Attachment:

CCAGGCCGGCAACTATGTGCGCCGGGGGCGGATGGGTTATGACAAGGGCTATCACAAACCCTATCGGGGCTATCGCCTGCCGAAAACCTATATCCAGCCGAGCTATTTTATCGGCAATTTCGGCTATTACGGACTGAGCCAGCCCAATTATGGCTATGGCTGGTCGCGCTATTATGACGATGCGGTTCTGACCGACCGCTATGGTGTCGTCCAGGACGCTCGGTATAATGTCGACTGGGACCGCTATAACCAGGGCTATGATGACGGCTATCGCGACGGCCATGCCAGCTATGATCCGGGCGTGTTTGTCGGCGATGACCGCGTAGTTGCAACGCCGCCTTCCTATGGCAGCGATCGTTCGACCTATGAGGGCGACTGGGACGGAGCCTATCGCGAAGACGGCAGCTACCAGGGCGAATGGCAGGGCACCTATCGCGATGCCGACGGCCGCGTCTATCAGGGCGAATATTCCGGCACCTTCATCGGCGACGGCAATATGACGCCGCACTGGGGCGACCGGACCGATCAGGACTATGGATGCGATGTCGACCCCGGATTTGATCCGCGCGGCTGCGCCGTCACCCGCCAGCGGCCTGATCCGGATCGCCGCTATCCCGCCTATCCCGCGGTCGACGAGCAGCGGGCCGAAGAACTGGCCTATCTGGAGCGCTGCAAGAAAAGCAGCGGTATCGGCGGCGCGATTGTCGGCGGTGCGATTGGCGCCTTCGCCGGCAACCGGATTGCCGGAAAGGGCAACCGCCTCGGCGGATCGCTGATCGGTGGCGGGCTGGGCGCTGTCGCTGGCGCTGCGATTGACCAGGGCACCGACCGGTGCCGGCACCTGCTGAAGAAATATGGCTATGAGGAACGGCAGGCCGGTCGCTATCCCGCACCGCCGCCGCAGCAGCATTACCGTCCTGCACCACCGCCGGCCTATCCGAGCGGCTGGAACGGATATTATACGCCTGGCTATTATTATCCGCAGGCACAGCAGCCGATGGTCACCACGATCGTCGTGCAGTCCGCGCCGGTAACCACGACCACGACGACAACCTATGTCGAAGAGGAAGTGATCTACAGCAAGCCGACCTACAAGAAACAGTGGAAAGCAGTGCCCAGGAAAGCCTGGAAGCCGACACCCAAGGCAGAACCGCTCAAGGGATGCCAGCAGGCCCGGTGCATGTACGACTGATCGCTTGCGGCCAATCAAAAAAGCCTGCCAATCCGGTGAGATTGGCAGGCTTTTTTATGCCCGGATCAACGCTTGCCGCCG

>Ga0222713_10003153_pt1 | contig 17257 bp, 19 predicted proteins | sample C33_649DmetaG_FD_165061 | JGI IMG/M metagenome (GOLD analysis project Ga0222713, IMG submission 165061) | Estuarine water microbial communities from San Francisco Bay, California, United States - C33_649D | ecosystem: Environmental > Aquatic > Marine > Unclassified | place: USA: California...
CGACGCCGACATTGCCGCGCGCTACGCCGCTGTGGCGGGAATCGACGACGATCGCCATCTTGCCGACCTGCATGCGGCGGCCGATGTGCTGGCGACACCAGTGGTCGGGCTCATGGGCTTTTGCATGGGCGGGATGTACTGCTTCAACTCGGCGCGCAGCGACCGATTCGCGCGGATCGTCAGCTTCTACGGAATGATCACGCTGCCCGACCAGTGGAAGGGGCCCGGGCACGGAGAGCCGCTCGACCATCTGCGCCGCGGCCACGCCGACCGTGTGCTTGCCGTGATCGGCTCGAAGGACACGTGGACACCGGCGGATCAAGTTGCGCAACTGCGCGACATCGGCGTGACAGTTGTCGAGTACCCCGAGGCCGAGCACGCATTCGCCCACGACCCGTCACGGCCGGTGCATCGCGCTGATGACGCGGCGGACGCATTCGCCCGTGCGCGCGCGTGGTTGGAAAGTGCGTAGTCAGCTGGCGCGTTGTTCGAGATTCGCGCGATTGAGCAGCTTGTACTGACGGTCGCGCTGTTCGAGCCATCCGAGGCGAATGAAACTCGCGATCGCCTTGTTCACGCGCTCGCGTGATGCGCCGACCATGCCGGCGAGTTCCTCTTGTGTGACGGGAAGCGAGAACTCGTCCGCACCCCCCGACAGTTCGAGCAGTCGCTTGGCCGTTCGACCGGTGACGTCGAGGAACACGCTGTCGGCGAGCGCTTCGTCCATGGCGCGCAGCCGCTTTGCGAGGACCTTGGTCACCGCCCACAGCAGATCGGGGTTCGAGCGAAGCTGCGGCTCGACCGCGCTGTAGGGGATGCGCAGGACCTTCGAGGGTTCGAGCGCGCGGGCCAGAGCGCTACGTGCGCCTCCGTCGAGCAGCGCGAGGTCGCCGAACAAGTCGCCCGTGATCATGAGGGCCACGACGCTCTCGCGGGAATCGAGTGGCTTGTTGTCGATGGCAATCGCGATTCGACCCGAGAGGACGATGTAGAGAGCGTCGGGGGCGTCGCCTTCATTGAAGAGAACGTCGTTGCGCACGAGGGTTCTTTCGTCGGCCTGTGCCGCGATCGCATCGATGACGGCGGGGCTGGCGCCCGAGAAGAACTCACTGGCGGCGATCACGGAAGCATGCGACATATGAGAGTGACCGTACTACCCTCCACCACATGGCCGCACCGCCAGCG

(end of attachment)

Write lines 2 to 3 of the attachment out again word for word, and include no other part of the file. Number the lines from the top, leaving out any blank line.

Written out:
>Ga0222713_10003153_pt1 | contig 17257 bp, 19 predicted proteins | sample C33_649DmetaG_FD_165061 | JGI IMG/M metagenome (GOLD analysis project Ga0222713, IMG submission 165061) | Estuarine water microbial communities from San Francisco Bay, California, United States - C33_649D | ecosystem: Environmental > Aquatic > Marine > Unclassified | place: USA: California...
CGACGCCGACATTGCCGCGCGCTACGCCGCTGTGGCGGGAATCGACGACGATCGCCATCTTGCCGACCTGCATGCGGCGGCCGATGTGCTGGCGACACCAGTGGTCGGGCTCATGGGCTTTTGCATGGGCGGGATGTACTGCTTCAACTCGGCGCGCAGCGACCGATTCGCGCGGATCGTCAGCTTCTACGGAATGATCACGCTGCCCGACCAGTGGAAGGGGCCCGGGCACGGAGAGCCGCTCGACCATCTGCGCCGCGGCCACGCCGACCGTGTGCTTGCCGTGATCGGCTCGAAGGACACGTGGACACCGGCGGATCAAGTTGCGCAACTGCGCGACATCGGCGTGACAGTTGTCGAGTACCCCGAGGCCGAGCACGCATTCGCCCACGACCCGTCACGGCCGGTGCATCGCGCTGATGACGCGGCGGACGCATTCGCCCGTGCGCGCGCGTGGTTGGAAAGTGCGTAGTCAGCTGGCGCGTTGTTCGAGATTCGCGCGATTGAGCAGCTTGTACTGACGGTCGCGCTGTTCGAGCCATCCGAGGCGAATGAAACTCGCGATCGCCTTGTTCACGCGCTCGCGTGATGCGCCGACCATGCCGGCGAGTTCCTCTTGTGTGACGGGAAGCGAGAACTCGTCCGCACCCCCCGACAGTTCGAGCAGTCGCTTGGCCGTTCGACCGGTGACGTCGAGGAACACGCTGTCGGCGAGCGCTTCGTCCATGGCGCGCAGCCGCTTTGCGAGGACCTTGGTCACCGCCCACAGCAGATCGGGGTTCGAGCGAAGCTGCGGCTCGACCGCGCTGTAGGGGATGCGCAGGACCTTCGAGGGTTCGAGCGCGCGGGCCAGAGCGCTACGTGCGCCTCCGTCGAGCAGCGCGAGGTCGCCGAACAAGTCGCCCGTGATCATGAGGGCCACGACGCTCTCGCGGGAATCGAGTGGCTTGTTGTCGATGGCAATCGCGATTCGACCCGAGAGGACGATGTAGAGAGCGTCGGGGGCGTCGCCTTCATTGAAGAGAACGTCGTTGCGCACGAGGGTTCTTTCGTCGGCCTGTGCCGCGATCGCATCGATGACGGCGGGGCTGGCGCCCGAGAAGAACTCACTGGCGGCGATCACGGAAGCATGCGACATATGAGAGTGACCGTACTACCCTCCACCACATGGCCGCACCGCCAGCG